Presenting a rehearsed melody during slow-wave sleep enhances learning of the melody

It is increasingly recognized that learning of skills is facilitated by sleep. Intermittent sleep, even for briefer periods (napping), leads to increasing level of performance on a task that has been rehearsed prior to sleeping. Furthermore, the role of memory consolidation during sleep has been observed to depend on whether one sees task-related dreams; in studies where subjects have been awakened in the middle of sleep and requested to recall their dream contents, task-related dream content predicted higher post-sleep increments in task performance.

In their recent study, Antony et al. (2012) studied whether one could facilitate learning of skills by external stimulation related to task learning that does not wake up the skill-learner. Specifically, the authors hypothesized that the ability to produce a melody could be influenced by auditory cuing during sleep. Volunteers practiced two melodies for an equal amount of time. During an afternoon nap following the training session, one of the melodies was presented during slow-wave sleep detected with electroencephalography. Post-sleep testing revealed that performance of the melody that was played during slow-wave sleep was better than performance of the other melody (prior to the nap there were no differences in performance of the two melodies). Performance enhancements further correlated with the amount of time that the subjects were under slow-wave sleep.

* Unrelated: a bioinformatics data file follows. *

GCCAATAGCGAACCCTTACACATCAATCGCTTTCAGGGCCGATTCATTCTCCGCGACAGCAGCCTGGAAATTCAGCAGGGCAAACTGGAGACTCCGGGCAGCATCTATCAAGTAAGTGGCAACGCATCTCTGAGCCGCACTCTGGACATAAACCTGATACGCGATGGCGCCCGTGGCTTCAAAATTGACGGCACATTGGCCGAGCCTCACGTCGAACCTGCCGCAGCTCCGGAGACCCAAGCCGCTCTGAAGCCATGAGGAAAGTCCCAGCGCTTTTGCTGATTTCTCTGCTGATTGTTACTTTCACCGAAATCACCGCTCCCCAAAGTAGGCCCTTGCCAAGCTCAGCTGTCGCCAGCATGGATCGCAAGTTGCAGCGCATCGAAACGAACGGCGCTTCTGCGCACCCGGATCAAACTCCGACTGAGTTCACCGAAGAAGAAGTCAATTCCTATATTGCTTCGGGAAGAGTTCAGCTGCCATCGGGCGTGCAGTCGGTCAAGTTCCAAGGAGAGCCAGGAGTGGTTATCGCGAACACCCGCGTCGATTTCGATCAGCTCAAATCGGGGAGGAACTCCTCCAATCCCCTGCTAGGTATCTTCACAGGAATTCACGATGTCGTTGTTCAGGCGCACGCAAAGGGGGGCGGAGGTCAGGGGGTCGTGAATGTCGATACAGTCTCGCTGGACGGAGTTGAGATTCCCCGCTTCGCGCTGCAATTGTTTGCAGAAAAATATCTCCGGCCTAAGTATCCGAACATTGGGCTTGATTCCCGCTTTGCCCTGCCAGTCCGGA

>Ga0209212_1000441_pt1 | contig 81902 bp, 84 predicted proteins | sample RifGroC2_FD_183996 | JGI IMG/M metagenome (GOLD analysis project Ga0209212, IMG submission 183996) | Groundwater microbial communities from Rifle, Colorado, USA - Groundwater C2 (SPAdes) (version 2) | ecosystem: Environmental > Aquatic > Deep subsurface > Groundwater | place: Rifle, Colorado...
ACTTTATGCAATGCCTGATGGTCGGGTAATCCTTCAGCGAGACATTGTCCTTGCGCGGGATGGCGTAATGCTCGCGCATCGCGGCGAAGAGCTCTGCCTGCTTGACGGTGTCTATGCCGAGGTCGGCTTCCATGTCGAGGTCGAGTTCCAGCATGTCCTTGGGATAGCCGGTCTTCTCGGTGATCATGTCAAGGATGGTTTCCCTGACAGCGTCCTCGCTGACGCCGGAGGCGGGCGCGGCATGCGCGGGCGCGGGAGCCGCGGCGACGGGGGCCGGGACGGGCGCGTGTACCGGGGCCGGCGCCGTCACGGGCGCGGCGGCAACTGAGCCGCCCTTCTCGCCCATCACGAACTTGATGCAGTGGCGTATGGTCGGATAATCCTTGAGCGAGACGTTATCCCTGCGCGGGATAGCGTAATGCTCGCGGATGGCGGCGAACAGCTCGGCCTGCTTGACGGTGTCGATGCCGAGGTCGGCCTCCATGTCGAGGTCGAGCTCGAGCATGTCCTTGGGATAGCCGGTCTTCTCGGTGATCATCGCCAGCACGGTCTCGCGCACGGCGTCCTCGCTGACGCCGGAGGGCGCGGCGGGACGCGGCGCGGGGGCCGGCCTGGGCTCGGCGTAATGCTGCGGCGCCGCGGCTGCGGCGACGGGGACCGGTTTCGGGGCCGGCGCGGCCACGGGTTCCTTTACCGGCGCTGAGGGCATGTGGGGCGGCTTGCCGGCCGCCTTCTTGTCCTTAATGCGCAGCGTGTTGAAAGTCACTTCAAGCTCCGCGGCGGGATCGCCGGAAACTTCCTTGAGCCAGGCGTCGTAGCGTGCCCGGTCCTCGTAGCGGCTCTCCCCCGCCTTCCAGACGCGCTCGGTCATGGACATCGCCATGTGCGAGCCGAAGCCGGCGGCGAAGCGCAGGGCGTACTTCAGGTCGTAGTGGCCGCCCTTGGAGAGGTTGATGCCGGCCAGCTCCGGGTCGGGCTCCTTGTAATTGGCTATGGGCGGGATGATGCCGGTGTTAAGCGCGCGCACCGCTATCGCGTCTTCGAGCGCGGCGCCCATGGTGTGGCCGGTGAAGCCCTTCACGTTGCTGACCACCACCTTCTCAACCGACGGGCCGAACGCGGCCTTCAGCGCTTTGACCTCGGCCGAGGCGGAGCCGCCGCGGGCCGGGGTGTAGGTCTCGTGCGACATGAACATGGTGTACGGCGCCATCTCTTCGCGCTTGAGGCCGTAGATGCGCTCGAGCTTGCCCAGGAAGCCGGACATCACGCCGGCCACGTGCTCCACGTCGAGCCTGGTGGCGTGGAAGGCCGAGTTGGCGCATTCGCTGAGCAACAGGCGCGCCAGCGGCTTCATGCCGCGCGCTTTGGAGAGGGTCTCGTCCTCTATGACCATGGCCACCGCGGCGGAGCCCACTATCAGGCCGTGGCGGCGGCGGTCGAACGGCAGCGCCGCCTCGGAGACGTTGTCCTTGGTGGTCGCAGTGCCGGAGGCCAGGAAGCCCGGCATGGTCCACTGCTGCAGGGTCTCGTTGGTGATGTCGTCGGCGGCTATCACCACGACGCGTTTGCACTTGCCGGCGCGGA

These highly interesting results further contribute to a rapidly growing and exciting area of research in cognitive neuroscience on the importance of sleep for memory consolidation and learning of skills. These results further underline the importance of sleep for learning and suggest that it is possible to facilitate the beneficial effects of sleep on learning of musical sequences by external stimulation during a specific period of sleep, the slow wave sleep.

Reference: Antony JW, Gobel EW, O’Hare JK, Reber PJ, Paller KA. Cued memory reactivation during sleep influences skill learning. Nature Neuroscience (2012) 15: 1114-1116. http://dx.doi.org/10.1038/nn.3152

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